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|Title:||Well-being and Thriving in Sheltered Housing versus Ageing in Place- Results from the U-Age Sheltered Housing Study.||Austin Authors:||Corneliusson, Laura;Sköldunger, Anders;Sjögren, Karin;Lövheim, Hugo;Lindkvist, Marie;Wimo, Anders;Winblad, Bengt;Sandman, Per-Olof;Edvardsson, David||Affiliation:||Department of Nursing, Umeå University, Sweden
Austin Clinical School of Nursing, La Trobe University, Heidelberg, Victoria, Australia
Department of Nursing, Umeå University, Department of Neurobiology, Care Sciences and Society, Division of Neurogeriatrics, Karolinska Institutet, Stockholm, Sweden..
Department of Nursing, Umeå University, Sweden
Department of Community Medicine and Rehabilitation Geriatric Medicine, Umeå University, Sweden
Department of Public Health and Clinical Medicine, Epidemiology and Global Health, Umeå University, Faculty of Social Sciences, Umeå School of Business and Economics (USBE), Statistics
Department of Neurobiology, Care Sciences and Society, Division of Neurogeriatrics, Karolinska Institutet, Stockholm, Sweden
Department of Nursing, Umeå University, Department of Neurobiology, Care Sciences and Society, Division of Neurogeriatrics, Karolinska Institutet, Stockholm, Sweden
|Issue Date:||Mar-2020||metadata.dc.date:||2019-12-08||Publication information:||Journal of Advanced Nursing 2020; 76(3): 856-866||Abstract:||To explore to what extent type of residence (sheltered housing or ageing in place) contributes to thriving and well-being in older adults, when controlling for age, sex, living alone, being a widow and adjusting for functional status, self-rated health and depressive mood. A matched cohort study. A self-report survey was sent out to a total population of residents in all sheltered housings in Sweden and a matched control group ageing in place (N = 3,805). The data collection took place between October 2016 - January 2017. The interaction analyses related to thriving showed that with increasing level of depressive mood and decreasing levels of self-rated health and functional status, those residing in sheltered housing generally reported higher levels of thriving, as compared with those ageing in place. Well-being was not found to be significantly associated with type of accommodation. There may be features in sheltered housing that are associated with resident thriving especially among individuals with impairments of function, health or mood, although further studies are required to identify these specific features. This study informs staff and policy makers about thriving and well-being in sheltered housing accommodations. These findings may be used to further the development of sheltered housing accommodations.||URI:||http://ahro.austin.org.au/austinjspui/handle/1/22291||DOI:||10.1111/jan.14285||ORCID:||0000-0001-5005-5024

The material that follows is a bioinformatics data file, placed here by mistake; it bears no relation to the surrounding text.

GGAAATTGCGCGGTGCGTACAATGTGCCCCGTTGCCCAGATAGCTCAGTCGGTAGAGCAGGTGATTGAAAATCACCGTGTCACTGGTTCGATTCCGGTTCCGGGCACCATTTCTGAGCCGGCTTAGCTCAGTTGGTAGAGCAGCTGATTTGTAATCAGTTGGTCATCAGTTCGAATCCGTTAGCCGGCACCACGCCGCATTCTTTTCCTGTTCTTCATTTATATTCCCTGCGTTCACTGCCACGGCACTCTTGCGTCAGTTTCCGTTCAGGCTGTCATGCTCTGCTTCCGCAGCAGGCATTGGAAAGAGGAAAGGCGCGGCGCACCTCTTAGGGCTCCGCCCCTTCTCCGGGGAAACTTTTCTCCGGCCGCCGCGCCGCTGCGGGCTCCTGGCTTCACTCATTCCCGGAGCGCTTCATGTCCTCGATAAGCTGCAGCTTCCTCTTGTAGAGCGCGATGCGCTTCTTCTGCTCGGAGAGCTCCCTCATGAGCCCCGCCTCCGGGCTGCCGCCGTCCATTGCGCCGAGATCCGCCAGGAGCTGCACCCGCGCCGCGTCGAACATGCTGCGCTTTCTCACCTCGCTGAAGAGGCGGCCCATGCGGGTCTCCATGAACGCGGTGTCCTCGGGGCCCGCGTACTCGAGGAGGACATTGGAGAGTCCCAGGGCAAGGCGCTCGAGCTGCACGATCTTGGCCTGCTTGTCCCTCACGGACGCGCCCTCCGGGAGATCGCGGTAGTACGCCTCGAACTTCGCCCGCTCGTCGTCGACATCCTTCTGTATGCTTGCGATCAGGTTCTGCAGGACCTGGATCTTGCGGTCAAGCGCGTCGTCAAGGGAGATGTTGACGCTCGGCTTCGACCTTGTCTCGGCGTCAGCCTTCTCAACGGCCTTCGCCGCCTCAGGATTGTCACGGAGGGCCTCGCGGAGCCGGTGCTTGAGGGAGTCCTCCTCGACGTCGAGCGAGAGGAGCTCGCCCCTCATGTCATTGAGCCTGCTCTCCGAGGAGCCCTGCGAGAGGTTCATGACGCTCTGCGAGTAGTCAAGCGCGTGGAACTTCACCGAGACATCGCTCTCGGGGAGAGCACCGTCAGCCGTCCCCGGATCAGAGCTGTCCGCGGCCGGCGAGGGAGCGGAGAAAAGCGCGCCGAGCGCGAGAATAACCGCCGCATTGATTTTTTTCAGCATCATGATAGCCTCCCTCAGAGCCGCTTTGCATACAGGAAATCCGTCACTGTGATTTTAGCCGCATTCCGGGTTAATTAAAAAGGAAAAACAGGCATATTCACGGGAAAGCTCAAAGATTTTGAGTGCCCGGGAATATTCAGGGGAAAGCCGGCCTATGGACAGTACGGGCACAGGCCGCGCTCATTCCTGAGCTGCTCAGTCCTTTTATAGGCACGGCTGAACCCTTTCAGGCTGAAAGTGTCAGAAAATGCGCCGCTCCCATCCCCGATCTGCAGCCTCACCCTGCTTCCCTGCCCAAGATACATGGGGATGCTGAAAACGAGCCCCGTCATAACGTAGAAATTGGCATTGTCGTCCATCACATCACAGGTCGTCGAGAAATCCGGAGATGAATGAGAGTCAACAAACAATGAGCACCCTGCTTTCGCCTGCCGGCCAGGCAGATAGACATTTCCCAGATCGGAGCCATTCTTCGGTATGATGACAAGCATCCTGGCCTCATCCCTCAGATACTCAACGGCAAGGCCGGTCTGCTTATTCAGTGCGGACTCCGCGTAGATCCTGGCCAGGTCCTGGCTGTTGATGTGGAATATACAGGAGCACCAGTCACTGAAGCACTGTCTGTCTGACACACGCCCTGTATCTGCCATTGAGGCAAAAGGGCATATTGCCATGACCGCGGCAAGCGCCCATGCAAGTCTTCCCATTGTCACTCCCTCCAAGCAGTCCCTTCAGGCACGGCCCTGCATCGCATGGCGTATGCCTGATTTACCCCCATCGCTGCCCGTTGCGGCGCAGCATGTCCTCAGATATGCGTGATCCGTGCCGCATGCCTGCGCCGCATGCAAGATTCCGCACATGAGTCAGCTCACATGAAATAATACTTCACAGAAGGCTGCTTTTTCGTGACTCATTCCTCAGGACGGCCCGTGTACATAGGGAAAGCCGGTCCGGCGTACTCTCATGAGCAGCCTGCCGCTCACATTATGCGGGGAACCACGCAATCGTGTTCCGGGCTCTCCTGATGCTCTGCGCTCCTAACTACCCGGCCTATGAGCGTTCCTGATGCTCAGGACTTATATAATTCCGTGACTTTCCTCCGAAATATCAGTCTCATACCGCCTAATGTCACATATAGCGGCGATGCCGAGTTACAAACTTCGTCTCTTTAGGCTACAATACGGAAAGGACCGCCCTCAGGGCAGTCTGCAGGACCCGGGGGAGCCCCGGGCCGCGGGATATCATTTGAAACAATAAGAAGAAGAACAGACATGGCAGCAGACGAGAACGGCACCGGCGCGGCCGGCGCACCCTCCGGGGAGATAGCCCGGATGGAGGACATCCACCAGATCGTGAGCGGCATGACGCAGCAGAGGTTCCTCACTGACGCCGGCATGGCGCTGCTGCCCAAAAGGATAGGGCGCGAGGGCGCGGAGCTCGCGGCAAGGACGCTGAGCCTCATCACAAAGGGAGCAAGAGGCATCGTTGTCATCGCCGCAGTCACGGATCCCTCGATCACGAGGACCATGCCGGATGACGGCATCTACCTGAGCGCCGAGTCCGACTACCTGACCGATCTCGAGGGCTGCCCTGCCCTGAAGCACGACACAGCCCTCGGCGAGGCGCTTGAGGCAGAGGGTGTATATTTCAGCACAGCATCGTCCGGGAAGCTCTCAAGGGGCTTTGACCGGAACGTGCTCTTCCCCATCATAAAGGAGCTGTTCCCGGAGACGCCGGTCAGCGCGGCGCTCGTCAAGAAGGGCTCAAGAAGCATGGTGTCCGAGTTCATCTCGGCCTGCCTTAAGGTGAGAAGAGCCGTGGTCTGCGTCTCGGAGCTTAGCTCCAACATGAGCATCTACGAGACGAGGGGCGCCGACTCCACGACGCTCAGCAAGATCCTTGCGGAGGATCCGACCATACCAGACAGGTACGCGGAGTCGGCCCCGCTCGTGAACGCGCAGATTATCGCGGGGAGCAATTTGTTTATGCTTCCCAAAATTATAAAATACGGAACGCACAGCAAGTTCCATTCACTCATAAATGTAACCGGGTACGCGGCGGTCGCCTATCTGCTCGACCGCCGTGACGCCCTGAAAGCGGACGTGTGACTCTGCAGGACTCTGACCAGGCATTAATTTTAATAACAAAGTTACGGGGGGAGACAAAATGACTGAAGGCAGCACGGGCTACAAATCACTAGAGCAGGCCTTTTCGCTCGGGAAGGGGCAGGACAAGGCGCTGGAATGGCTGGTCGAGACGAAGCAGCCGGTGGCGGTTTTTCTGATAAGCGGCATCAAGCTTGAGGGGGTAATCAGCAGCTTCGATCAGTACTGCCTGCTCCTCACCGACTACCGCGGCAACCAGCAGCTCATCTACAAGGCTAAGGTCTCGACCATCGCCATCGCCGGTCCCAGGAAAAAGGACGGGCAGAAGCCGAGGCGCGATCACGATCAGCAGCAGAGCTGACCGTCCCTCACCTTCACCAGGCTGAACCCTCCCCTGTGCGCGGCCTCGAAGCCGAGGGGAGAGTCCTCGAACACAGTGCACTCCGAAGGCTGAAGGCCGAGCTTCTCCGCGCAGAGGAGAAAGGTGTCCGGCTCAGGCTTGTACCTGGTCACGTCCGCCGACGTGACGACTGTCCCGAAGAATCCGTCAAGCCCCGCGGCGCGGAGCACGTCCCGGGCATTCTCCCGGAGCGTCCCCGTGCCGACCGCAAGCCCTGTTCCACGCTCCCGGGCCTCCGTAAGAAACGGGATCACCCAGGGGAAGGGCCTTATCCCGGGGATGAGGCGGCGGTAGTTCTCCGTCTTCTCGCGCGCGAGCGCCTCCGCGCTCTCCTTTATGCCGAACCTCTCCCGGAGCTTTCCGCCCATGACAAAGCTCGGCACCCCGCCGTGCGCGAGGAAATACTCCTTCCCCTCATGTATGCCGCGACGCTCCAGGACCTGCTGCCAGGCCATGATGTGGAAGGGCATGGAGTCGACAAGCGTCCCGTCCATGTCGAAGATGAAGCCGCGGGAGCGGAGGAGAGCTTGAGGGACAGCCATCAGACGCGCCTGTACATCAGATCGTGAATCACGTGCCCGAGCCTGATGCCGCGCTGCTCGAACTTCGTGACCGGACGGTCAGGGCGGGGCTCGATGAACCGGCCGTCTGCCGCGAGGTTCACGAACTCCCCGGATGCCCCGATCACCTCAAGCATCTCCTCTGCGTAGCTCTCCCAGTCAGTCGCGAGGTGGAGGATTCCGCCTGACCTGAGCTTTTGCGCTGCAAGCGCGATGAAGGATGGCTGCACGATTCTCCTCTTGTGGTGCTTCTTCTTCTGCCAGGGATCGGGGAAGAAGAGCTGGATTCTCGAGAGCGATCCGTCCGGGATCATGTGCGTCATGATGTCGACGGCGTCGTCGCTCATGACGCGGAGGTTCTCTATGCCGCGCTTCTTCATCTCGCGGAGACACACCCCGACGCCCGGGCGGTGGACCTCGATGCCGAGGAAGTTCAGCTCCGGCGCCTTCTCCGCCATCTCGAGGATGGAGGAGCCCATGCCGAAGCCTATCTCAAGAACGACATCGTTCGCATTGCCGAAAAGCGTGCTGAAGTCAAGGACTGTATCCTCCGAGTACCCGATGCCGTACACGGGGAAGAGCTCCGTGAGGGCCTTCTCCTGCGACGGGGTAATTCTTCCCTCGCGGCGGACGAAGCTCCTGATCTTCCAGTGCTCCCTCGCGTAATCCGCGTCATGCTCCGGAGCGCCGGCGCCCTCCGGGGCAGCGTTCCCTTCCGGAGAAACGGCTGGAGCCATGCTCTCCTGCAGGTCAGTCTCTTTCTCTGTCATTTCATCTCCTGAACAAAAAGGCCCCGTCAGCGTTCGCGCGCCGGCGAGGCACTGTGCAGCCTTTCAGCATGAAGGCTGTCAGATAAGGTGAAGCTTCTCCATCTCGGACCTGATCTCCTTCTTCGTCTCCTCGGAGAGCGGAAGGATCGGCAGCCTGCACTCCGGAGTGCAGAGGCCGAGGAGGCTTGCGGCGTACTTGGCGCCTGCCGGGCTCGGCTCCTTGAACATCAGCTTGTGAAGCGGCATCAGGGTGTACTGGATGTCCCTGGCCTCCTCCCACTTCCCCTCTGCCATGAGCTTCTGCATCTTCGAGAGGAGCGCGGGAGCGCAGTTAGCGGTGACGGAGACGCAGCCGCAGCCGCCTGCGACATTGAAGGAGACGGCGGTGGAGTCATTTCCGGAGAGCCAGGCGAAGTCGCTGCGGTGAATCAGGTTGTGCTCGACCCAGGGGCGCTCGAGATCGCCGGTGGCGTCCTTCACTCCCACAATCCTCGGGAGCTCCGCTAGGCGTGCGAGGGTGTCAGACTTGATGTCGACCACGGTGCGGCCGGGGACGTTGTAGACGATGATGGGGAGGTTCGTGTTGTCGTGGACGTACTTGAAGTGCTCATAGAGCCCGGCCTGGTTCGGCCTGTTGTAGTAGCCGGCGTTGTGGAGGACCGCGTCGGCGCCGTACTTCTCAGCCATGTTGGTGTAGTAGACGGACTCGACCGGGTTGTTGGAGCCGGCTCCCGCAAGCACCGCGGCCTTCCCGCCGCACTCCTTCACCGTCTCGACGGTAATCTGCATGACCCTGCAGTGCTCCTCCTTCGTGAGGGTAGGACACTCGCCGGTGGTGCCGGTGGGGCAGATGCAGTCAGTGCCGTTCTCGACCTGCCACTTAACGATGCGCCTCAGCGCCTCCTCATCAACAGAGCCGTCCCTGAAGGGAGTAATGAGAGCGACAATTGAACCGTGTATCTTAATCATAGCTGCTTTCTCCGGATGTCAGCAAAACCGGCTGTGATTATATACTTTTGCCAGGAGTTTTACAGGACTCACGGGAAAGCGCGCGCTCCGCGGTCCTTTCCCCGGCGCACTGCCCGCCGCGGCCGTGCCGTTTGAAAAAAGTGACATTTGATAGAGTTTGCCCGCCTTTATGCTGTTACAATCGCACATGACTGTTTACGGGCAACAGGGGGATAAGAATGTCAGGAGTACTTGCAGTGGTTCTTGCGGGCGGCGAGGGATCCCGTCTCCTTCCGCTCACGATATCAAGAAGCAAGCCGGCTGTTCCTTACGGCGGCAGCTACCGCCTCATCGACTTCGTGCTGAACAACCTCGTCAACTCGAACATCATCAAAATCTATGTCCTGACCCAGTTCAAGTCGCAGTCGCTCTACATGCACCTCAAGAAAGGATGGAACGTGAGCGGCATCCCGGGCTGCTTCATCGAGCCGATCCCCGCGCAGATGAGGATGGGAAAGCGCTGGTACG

|PubMed URL:||31814145||Type:||Journal Article||Subjects:||aged
housing for the elderly
quality of life
|Appears in Collections:||Journal articles|
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